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How do new species evolve? Although Darwin identified inherited variation as the creative force in evolution, he never formally speculated where it comes from. His successors thought that new species arise from the gradual accumulation of random mutations of DNA. But despite its acceptance in every major textbook, there is no documented instance of it. Lynn Margulis and Dorion Sagan take a radically new approach to this question. They show that speciation events are not, in fact, rare or hard to observe. Genomes are acquired by infection, by feeding, and by other ecological associations, and then inherited. Acquiring Genomes is the first work to integrate and analyze the overwhelming mass of evidence for the role of bacterial and other symbioses in the creation of plant and animal diversity. It provides the most powerful explanation of speciation yet given.
Published: Basic Books on
ISBN: 9780786722600
List price: $16.95
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Lynn Margulis was one of those scientists who's theory was mocked and derided for a long time until it was proven. It's a fascinating look at a theory of convergent evolution as opposed to traditional Darwinian divergent evolution. Vindication aside, the bitterness of the author is very, very, apparent in this intruiging book. (did i mention bitter?) However, this is one of the few popular evolution books that deals with microbiology,(also one of my favourites) and I agree with the author's critique that, like in physics, starting at the bottom with the microbes & viruses & DNA is the best place to look for the mechanisms of evolution.more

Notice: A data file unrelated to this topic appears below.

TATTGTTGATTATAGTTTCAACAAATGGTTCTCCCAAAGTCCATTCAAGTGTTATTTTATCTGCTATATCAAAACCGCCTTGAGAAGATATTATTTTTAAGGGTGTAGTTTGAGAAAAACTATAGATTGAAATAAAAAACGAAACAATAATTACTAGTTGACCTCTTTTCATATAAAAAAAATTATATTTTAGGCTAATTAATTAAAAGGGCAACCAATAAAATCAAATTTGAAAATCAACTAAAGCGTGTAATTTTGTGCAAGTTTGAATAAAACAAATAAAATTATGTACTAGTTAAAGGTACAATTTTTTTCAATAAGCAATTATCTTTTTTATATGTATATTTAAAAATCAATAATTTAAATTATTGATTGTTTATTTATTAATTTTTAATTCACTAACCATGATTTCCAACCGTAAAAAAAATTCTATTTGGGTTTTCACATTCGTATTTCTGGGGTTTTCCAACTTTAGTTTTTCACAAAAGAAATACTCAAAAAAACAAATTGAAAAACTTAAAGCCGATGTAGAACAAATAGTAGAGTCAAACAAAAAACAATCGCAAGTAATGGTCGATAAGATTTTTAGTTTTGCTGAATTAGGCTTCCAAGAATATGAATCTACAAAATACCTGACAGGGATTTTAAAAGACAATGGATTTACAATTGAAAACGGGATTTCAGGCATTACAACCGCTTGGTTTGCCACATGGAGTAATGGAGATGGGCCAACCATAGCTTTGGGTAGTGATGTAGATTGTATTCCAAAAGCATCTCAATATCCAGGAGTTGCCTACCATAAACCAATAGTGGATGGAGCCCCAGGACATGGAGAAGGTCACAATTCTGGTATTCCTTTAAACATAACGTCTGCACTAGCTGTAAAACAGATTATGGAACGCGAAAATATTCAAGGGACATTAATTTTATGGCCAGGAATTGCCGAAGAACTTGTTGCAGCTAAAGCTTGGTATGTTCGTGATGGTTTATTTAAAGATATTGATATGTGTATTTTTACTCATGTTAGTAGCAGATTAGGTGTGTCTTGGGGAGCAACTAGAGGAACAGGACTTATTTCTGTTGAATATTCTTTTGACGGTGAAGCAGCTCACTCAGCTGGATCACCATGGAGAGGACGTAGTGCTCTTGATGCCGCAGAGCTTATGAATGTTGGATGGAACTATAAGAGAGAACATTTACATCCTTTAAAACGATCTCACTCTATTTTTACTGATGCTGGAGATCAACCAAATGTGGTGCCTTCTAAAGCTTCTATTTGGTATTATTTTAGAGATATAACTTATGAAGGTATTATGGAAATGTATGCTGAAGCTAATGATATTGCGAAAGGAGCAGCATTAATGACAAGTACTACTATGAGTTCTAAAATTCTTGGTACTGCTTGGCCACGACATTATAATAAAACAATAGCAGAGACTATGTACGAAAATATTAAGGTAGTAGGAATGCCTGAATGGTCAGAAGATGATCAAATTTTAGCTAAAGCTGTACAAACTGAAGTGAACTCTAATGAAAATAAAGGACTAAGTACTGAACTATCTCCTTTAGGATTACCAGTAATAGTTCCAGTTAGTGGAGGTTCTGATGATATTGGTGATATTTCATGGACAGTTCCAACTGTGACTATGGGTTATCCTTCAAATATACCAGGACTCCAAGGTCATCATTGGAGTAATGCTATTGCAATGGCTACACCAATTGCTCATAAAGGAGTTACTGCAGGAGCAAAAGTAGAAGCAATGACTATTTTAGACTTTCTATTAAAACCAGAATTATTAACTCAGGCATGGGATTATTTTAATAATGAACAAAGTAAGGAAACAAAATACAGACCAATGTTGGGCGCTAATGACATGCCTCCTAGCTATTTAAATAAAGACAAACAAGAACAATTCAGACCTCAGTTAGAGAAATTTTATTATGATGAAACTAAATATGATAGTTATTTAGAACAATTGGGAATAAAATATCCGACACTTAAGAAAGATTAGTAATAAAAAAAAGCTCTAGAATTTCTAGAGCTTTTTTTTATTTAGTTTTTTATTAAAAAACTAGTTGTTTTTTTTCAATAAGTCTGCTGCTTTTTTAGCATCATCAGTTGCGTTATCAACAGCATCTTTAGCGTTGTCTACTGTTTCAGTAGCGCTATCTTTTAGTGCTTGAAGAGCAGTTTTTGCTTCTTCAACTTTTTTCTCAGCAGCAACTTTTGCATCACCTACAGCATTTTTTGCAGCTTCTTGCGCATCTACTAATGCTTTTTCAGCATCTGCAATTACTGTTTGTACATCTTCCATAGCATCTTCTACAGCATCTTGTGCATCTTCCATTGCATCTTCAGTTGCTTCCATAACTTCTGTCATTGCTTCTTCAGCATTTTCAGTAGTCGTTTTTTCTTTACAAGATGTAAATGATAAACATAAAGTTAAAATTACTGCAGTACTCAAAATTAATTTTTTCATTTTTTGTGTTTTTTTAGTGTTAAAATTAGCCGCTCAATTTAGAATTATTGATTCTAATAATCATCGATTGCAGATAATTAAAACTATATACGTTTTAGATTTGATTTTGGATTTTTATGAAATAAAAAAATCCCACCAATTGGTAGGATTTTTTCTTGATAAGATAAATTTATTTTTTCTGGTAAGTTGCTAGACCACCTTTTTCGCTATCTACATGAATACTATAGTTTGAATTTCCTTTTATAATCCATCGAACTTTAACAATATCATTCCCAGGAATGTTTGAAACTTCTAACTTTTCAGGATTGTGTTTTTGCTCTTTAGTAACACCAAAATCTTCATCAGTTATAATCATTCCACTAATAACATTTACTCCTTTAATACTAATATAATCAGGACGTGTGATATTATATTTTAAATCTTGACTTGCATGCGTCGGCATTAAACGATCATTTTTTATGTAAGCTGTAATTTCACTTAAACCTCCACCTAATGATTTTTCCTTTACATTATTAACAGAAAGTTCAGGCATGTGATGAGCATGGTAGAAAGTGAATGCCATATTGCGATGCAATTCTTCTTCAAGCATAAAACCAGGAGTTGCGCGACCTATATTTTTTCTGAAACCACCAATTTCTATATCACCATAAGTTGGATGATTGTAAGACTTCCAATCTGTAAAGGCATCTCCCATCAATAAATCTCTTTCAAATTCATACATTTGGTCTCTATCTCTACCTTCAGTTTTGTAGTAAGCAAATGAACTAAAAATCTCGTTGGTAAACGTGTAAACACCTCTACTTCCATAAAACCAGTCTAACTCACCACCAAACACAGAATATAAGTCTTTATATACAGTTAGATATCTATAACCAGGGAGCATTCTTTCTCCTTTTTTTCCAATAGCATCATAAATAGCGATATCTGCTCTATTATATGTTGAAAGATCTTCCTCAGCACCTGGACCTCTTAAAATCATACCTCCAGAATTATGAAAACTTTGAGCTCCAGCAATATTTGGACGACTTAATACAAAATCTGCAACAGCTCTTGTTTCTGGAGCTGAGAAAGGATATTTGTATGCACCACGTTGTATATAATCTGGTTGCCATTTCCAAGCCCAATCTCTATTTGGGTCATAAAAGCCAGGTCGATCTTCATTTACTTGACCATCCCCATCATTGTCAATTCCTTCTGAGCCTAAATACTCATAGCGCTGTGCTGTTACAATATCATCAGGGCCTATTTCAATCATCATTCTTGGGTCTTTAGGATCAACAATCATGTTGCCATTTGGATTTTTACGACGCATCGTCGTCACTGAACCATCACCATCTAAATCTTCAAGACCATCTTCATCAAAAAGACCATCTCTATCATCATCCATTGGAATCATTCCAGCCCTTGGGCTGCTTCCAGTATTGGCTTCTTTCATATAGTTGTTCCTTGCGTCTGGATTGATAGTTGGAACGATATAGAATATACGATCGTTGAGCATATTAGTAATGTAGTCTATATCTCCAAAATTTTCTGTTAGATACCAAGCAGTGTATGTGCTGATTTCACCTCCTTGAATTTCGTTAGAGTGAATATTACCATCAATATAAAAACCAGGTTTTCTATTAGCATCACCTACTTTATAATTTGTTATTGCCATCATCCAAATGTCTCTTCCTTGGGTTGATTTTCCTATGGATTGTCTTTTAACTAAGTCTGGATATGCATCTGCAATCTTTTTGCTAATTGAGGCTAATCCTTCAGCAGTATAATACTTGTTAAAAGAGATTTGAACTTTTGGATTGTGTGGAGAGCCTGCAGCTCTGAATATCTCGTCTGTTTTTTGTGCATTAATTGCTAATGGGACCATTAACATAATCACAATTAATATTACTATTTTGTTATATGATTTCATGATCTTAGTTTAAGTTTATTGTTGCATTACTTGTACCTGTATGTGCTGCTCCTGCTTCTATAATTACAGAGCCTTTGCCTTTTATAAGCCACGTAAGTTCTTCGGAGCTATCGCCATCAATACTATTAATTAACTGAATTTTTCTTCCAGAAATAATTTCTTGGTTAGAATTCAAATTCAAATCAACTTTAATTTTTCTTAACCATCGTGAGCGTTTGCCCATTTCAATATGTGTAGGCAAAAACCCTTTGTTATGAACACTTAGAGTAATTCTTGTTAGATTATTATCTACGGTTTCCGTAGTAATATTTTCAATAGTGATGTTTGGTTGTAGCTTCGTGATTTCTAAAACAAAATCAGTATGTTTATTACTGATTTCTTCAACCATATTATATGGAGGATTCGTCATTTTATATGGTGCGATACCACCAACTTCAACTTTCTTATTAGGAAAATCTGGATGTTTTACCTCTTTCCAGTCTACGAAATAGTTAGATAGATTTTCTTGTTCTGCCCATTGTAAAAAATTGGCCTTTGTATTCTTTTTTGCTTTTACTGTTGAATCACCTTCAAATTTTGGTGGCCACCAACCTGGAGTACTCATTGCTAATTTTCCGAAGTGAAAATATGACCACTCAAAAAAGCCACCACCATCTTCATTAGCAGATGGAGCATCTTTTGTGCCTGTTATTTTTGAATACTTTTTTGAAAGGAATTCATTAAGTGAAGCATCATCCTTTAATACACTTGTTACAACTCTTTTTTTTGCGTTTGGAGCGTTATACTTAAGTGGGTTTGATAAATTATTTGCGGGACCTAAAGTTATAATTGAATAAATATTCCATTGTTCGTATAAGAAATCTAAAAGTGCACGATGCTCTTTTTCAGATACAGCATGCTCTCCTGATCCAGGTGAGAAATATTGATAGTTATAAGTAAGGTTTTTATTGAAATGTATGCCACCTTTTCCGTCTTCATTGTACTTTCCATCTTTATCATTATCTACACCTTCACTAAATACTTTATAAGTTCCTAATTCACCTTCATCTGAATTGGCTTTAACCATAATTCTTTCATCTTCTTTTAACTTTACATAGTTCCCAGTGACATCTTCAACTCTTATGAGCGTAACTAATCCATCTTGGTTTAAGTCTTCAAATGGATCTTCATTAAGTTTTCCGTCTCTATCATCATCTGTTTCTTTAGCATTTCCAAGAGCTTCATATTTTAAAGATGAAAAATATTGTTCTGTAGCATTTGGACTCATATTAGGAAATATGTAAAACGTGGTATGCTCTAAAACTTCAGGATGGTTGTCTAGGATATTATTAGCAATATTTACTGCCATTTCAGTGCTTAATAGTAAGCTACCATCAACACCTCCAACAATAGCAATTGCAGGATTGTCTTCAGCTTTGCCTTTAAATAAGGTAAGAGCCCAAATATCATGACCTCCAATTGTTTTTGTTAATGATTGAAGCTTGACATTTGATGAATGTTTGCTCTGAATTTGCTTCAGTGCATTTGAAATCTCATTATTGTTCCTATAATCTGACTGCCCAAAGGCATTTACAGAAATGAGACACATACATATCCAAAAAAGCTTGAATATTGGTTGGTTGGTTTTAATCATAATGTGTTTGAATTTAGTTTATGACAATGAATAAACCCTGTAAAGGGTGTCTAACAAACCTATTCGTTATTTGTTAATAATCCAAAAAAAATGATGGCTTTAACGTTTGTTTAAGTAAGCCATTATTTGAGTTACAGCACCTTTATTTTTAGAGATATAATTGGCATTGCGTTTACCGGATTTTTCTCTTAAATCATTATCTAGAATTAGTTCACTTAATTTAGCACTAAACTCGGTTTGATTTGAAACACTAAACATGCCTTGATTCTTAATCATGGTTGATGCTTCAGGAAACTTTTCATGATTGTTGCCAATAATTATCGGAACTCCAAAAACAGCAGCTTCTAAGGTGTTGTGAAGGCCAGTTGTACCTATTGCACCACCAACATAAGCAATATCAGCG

This is an immensely fascinating, and immensely frustrating book. It expands substantially on the standard Margulis/Sagan spiel, that eukaryote organelles (mitochondria and chloroplasts) derive from bacteria that were ingested, but not digested, by other bacteria, to make the much bolder claim that speciation is driven by this process of one genome acquiring another genome whole. The fascinating part of the book is the many examples of absolutely bizarre symbioses and so on that I'd never have dreamed of, including things like * worms that incorporate algae into their skin and live via photosynthesis, * tubeworms that incorporate archae and live off their byproducts, * echinoderms can fertilize sea squirt (chordate!) eggs to give rise to viable offspring, some of which develop along the male parent pathways, some along the female parent pathways.So what's frustrating? Firstly the book is an angry polemic, repeatedly striking out at a parody of neodarwinism that looks grossly simplified, even to me. Half its agenda seems to be to tell us about some very interesting biology, while the other half is to tell us that all other biologists are fools. For example it repeatedly states the (obvious) point that SNPs are probably not powerful enough to generate the diversity we see around us, but never discusses the facts that most diversity is actually believed by most biologists to be generated through crossing over of chromosomes along with diploidy, ie through sex; neither does it deal with the fact that while end-protein SNPs are limited in what they can do, SNPs in regulatory proteins can have profound effects on development.Secondly the book leaves too much unsaid. Just as we get to really fascinating details, like how exactly the nucleus of eukaryotes could have evolved from the fusion of a eubacterium with an archae, the discussion kinda peters out. The really interesting and unexplained stuff (at least to my mind) like quite how the absorbed archae lost all its cytoplasm (but became the nucleus), and what happened to the DNA of the host eubacterium.Thirdly, I have to wonder the extent to which the authors overstate their case. The examples they give are quite fascinating; the idea, that the eukaryotic nucleus, mitochondria and choloroplasts are ingested genomes is full of promise. Even some of the other ideas they give, that larval forms of marine life derive from a different genome from the adult form seem promising. But to leap from this to the uneqivocal statement that genome acquisition is the ONLY driver of speciation seems an awful leap, and a more satisfactory book would list and discuss the qualms of those who disagree with them, rather than simply describing them all as unscientific know-nothings, (a description that seems a bit rich coming from authors who have discussed the existence of free-will in bacteria).more